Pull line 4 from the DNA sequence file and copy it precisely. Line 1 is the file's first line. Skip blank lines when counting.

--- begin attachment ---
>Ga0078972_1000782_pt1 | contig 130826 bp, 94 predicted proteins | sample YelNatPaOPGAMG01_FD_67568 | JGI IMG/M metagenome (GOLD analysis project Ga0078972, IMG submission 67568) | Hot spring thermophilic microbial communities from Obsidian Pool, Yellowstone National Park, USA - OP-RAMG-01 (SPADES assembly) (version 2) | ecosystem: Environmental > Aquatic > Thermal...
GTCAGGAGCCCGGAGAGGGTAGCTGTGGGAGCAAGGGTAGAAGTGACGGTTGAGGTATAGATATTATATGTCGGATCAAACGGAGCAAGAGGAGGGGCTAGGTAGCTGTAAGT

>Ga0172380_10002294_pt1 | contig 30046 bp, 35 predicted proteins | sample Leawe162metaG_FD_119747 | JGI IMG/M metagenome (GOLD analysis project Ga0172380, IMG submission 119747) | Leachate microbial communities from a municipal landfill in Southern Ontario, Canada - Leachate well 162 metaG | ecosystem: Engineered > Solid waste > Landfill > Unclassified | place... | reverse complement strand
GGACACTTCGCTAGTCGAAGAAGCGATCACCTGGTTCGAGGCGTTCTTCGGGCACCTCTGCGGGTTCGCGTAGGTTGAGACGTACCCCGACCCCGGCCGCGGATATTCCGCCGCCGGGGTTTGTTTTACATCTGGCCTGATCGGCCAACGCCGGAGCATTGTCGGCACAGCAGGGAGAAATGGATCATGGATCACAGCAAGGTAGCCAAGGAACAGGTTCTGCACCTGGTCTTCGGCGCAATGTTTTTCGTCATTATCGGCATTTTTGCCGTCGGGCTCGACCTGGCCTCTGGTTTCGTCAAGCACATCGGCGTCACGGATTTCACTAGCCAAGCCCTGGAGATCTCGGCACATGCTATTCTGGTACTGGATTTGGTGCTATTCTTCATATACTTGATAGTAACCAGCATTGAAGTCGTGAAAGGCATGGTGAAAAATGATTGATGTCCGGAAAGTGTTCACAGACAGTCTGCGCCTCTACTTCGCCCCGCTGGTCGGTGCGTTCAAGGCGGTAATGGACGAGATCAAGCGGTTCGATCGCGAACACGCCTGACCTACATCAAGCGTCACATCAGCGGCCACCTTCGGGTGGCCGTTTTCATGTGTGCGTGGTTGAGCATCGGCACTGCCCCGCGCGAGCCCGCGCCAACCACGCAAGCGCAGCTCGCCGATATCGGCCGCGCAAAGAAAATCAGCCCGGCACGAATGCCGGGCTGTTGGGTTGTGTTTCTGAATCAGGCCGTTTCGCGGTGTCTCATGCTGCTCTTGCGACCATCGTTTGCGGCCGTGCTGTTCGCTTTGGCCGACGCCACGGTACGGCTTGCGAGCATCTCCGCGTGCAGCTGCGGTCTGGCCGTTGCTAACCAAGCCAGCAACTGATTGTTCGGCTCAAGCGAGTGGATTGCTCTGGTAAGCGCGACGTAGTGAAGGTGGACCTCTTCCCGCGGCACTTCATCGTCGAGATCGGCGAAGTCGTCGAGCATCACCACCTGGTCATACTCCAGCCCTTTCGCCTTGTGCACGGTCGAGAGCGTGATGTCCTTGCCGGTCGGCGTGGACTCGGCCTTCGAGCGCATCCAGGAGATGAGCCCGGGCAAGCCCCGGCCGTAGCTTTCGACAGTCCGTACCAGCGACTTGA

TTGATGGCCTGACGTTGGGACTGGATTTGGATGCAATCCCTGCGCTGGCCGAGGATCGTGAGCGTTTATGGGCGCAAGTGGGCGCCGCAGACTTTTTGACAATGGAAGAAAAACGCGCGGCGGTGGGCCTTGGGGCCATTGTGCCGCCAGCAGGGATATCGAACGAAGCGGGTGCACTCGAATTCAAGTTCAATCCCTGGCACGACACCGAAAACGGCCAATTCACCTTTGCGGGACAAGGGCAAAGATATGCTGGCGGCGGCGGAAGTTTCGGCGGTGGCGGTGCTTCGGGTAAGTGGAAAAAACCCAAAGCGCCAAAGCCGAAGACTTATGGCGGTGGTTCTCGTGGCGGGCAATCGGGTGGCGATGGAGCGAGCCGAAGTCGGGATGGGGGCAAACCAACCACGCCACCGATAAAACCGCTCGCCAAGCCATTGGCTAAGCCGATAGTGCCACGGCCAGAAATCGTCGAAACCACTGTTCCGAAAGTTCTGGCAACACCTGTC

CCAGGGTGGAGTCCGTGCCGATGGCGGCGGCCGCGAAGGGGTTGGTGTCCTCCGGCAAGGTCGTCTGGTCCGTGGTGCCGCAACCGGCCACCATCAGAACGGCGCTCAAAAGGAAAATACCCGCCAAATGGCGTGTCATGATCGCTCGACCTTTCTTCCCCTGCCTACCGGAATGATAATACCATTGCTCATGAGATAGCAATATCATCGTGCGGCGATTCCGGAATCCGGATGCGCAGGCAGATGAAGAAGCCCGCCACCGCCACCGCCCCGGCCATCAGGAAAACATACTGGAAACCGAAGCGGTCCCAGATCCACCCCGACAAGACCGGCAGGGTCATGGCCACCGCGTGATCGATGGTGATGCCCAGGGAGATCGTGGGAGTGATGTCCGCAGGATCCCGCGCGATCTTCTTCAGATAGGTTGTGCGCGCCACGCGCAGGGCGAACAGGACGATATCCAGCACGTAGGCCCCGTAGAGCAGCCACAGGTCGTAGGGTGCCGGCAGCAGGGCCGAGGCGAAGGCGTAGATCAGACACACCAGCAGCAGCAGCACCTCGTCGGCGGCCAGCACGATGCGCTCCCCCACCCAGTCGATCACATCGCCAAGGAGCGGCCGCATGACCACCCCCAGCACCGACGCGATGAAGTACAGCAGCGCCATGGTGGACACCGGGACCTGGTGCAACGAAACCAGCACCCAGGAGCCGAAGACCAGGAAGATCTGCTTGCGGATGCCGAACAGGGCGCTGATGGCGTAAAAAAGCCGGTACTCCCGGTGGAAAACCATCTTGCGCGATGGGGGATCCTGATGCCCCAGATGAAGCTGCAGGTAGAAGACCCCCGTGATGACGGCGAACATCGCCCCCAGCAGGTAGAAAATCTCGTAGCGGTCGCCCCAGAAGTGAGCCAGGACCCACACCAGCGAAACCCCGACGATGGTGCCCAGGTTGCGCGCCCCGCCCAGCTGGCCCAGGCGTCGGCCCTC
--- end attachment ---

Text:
GGACACTTCGCTAGTCGAAGAAGCGATCACCTGGTTCGAGGCGTTCTTCGGGCACCTCTGCGGGTTCGCGTAGGTTGAGACGTACCCCGACCCCGGCCGCGGATATTCCGCCGCCGGGGTTTGTTTTACATCTGGCCTGATCGGCCAACGCCGGAGCATTGTCGGCACAGCAGGGAGAAATGGATCATGGATCACAGCAAGGTAGCCAAGGAACAGGTTCTGCACCTGGTCTTCGGCGCAATGTTTTTCGTCATTATCGGCATTTTTGCCGTCGGGCTCGACCTGGCCTCTGGTTTCGTCAAGCACATCGGCGTCACGGATTTCACTAGCCAAGCCCTGGAGATCTCGGCACATGCTATTCTGGTACTGGATTTGGTGCTATTCTTCATATACTTGATAGTAACCAGCATTGAAGTCGTGAAAGGCATGGTGAAAAATGATTGATGTCCGGAAAGTGTTCACAGACAGTCTGCGCCTCTACTTCGCCCCGCTGGTCGGTGCGTTCAAGGCGGTAATGGACGAGATCAAGCGGTTCGATCGCGAACACGCCTGACCTACATCAAGCGTCACATCAGCGGCCACCTTCGGGTGGCCGTTTTCATGTGTGCGTGGTTGAGCATCGGCACTGCCCCGCGCGAGCCCGCGCCAACCACGCAAGCGCAGCTCGCCGATATCGGCCGCGCAAAGAAAATCAGCCCGGCACGAATGCCGGGCTGTTGGGTTGTGTTTCTGAATCAGGCCGTTTCGCGGTGTCTCATGCTGCTCTTGCGACCATCGTTTGCGGCCGTGCTGTTCGCTTTGGCCGACGCCACGGTACGGCTTGCGAGCATCTCCGCGTGCAGCTGCGGTCTGGCCGTTGCTAACCAAGCCAGCAACTGATTGTTCGGCTCAAGCGAGTGGATTGCTCTGGTAAGCGCGACGTAGTGAAGGTGGACCTCTTCCCGCGGCACTTCATCGTCGAGATCGGCGAAGTCGTCGAGCATCACCACCTGGTCATACTCCAGCCCTTTCGCCTTGTGCACGGTCGAGAGCGTGATGTCCTTGCCGGTCGGCGTGGACTCGGCCTTCGAGCGCATCCAGGAGATGAGCCCGGGCAAGCCCCGGCCGTAGCTTTCGACAGTCCGTACCAGCGACTTGA